GVHS Logo

Low Down Articles

Local History

Article 63 of 84     


This article first appeared in the January 11, 2012 issue of the The Low Down to Hull and Back News.External Link Reprinted with permission. Search complete list of Low Down Articles.

o o o

Thirst to preserve past remains GVHS members' cup of tea

by Lucy Scholey

Fifty years ago, Moiya Wright wanted a cup of tea.

The Meech Lake resident, then age 30, was strolling with friend Judy Crawley through the Kingsmere Estates. They often walked with their kids past the Moorside Tearoom, which was closed to the public and boarded up.

"Wouldn't it be nice if there was someplace you could have a cup of tea?" Wright remembered asking Crawley.

It may sound like a peculiar event for the 79-year-old to remember, but it was a craving that led to the now-named Gatineau Valley Historical Society (GVHS).

Wright and Crawley founded the society "to make use" of the idle Moorside Tearoom.

After meeting with National Capital Commission (NCC) representatives, they gathered eager community members and held the first meeting of the then-named Historical Society of the Gatineau in the closed down building. With a little funding from the NCC, the group eventually cleaned it up, bought China teacups and baked scones for visitors.

The NCC liked the group's work.

"And then we just took off," said Wright, the society's first president, in a phone interview from Haines City, Fla., where she is vacationing for the winter.

The revitalization of the Moorside Tearoom was just the first act of the group's historical preservation over the past 50 years.

"We were always roaring out doing things," said Wright, joking that members often called themselves the "hysterical society." Once, Wright saw a bulldozer beside pioneer Asa Meech's house and said she nearly threw herself in front of the machine before learning that workers were just strengthening the foundation and not tearing down the house.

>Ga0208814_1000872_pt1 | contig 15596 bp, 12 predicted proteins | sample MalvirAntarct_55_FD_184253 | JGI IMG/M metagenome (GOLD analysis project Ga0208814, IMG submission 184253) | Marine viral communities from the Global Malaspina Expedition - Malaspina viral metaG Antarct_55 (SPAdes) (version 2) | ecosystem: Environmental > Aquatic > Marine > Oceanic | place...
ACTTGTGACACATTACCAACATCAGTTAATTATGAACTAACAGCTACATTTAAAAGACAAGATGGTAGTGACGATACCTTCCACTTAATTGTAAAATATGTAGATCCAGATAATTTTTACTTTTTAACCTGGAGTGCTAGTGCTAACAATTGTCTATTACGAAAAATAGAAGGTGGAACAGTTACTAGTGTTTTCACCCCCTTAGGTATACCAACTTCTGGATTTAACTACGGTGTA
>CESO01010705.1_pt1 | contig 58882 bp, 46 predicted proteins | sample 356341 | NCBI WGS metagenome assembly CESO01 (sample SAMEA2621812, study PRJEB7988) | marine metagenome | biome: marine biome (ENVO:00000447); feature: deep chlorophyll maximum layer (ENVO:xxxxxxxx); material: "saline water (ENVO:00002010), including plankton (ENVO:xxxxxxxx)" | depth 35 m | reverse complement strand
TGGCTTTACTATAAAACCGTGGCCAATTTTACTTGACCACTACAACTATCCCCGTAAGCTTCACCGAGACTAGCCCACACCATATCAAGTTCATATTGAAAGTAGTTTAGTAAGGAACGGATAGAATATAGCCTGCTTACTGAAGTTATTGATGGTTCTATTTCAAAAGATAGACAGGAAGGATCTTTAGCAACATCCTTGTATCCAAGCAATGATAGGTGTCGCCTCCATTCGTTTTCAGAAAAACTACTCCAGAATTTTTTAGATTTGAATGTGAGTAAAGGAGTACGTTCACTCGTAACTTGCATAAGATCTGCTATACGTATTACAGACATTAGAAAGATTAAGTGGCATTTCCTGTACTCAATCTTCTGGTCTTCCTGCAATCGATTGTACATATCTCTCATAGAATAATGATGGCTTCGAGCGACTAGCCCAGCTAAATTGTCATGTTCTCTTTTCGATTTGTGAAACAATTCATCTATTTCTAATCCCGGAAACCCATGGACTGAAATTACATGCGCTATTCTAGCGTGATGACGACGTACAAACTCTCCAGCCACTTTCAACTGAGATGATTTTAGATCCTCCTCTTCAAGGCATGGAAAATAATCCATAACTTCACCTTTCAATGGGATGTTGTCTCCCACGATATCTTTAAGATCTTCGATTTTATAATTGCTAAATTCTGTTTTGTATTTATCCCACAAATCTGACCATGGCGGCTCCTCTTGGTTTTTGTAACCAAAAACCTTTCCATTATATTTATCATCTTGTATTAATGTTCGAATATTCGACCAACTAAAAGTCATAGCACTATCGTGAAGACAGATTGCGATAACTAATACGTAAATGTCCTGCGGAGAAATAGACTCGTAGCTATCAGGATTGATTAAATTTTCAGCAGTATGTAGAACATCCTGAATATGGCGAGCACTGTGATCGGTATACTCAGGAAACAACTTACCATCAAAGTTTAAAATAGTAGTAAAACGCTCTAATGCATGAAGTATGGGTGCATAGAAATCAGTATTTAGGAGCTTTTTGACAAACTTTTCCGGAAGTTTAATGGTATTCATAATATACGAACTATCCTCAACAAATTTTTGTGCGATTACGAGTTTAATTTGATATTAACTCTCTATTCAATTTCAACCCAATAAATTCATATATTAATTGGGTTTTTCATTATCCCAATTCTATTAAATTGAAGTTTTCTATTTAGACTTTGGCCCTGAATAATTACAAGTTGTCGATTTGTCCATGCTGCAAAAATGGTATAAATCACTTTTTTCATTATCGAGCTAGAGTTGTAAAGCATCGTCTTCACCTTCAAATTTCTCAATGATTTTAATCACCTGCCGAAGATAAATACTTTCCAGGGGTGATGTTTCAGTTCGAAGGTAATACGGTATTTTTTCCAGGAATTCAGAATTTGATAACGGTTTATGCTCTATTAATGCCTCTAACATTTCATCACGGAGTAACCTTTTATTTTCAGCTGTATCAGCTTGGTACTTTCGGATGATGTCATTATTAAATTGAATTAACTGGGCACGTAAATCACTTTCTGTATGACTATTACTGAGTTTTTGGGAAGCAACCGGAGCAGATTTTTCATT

Since its inception in 1962, the GVHS is less about advocating historical preservation than it is about historical awareness. The group has preserved documents, reports and 5,000 images of the Gatineau Hills through its archive and online digital database. Their next project will be digging into francophone culture in the Gatineau Hills, said current president Marc Cockburn.

To mark the 50th anniversary of the society, the group is planning something special every month. "We thought we would do a big splash about it," Cockburn said.

A celebration at the Wakefield Mill Inn at 6:30 p.m. on Jan. 16 will kickstart the year's events. Throughout the year, speakers will present historical lectures on different areas of the Gatineau Hills.

Today, there are 300 members of the GVHS - about 50 are active - which is slightly lower than in other years, but Cockburn said he has seen more interest in the society with more people eager to volunteer with the digital archiving.

Wright said she hopes the 50th anniversary celebrations will make people more aware of the region's vast, rich history

"They really do a lot of good, quietly," said Wright, who is still a member of the GVHS. "I think that any society that has kept going and done good things should get a clap on the back." For more information, visit www.gvhs.ca.